Glossary

Arch - The arch of the foot is the area of the bottom of the foot between the heel pad and toe pad.

Acrokeratosis verruciformis - a hereditary dermatosis characterized by the presence of numerous flat wart-like papules on the dorsal aspect of the hand, foot, elbow, and knee.

Ankle - the part of the leg just above the foot; the joint between the leg and the foot. It is a hinge joint formed by the junction of the tibia and fibula with the talus, or ankle bone. The bones are cushioned by cartilage and connected by a number of ligaments, tendons, and muscles that strengthen the joint and enable it to be moved. Because it is in almost constant use, the ankle is particularly susceptible to injuries, such as sprain and fracture. It is also often one of the first joints to be affected by arthritis or gout.

Ankle clonus - a series of abnormal reflex movements of the foot, induced by sudden dorsiflexion, causing alternate contraction and relaxation of the triceps surae muscle.

Athlete's foot - a fungal infection of the skin of the foot; called also tinea pedis. It causes itching and often blisters and cracks, usually between the toes. Causative agents are Candida albicans, Epidermophyton floccosum, and species of Trichophyton, which thrive on warmth and dampness. If not arrested, it can cause a rash and itching in other parts of the body as well. It is likely to be recurrent, since the fungus survives under the toenails and reappears when conditions are favorable. Although Athlete''s foot is usually little more than an uncomfortable nuisance, its open sores provide excellent sites for more serious infections. Early treatment and health care supervision insure correct diagnosis and prevention of complications. Specific diagnosis is made by microscopic examination or culture of skin scrapings for the fungus.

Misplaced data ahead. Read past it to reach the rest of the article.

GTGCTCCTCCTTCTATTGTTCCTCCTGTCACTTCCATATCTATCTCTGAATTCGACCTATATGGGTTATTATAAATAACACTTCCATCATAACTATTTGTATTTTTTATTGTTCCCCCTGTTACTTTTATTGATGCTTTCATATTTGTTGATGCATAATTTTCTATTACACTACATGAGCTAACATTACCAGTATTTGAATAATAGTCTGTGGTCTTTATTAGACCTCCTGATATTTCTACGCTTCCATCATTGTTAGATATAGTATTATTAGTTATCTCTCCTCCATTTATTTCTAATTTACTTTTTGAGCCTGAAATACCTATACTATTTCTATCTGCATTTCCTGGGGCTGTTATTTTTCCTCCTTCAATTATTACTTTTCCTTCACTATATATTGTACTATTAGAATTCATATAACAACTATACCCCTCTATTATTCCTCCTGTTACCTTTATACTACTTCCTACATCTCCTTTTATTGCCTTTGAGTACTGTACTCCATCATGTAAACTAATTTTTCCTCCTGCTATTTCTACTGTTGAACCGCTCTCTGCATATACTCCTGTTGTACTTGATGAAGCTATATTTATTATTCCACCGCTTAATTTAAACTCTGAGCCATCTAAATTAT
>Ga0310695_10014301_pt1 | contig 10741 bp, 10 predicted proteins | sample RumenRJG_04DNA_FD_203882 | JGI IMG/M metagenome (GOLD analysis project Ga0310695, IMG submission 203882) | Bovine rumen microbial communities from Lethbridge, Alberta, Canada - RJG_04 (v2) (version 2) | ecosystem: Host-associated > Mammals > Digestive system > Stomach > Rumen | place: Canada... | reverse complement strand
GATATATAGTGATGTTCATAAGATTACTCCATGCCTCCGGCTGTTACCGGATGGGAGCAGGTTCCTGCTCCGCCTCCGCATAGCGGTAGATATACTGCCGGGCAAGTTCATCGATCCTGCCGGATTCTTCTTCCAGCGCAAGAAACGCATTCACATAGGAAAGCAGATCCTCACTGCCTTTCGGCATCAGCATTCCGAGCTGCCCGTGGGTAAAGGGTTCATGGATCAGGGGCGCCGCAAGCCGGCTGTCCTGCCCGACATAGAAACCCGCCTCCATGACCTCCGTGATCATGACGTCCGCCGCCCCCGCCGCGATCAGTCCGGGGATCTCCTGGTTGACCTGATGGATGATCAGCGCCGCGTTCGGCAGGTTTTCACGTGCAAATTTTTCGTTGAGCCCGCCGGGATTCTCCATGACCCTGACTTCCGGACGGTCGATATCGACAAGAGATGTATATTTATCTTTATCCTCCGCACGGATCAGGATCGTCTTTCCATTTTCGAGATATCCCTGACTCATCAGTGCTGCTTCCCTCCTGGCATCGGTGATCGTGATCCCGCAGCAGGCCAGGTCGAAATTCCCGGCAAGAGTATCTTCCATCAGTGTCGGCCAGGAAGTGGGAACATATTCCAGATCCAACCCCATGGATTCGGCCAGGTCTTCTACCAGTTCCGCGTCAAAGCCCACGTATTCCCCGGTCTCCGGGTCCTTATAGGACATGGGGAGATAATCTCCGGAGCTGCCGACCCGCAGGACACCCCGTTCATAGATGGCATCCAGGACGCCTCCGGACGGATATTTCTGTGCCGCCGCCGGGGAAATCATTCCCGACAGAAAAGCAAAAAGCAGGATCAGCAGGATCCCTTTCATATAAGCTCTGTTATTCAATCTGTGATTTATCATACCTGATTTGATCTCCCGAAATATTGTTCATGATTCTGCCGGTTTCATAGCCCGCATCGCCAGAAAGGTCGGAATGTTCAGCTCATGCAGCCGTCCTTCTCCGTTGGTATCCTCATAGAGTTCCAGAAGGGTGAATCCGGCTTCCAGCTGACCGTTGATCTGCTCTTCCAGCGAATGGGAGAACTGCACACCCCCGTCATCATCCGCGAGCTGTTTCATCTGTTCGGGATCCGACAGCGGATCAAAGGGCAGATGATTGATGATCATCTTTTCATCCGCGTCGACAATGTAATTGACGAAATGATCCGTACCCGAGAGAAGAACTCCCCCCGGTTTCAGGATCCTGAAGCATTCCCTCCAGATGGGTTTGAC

Osteochondritis is a lesion that usually causes pain and stiffness of the ankle joint and affects all age groups. Osteochondritis is caused by a twisting-type injury to the ankle. Symptoms include swelling and ankle pain.

Immobilization of the foot and ankle for a period of time usually resolves the problem. In more severe cases, however, surgery may be prescribed. During the surgery, loose fragments of cartilage and bone are removed from the ankle joint and, in some cases, small drill holes are made in the defect to stimulate new blood vessels and help form scar tissue that will fill the defect.




Sterling and Gaston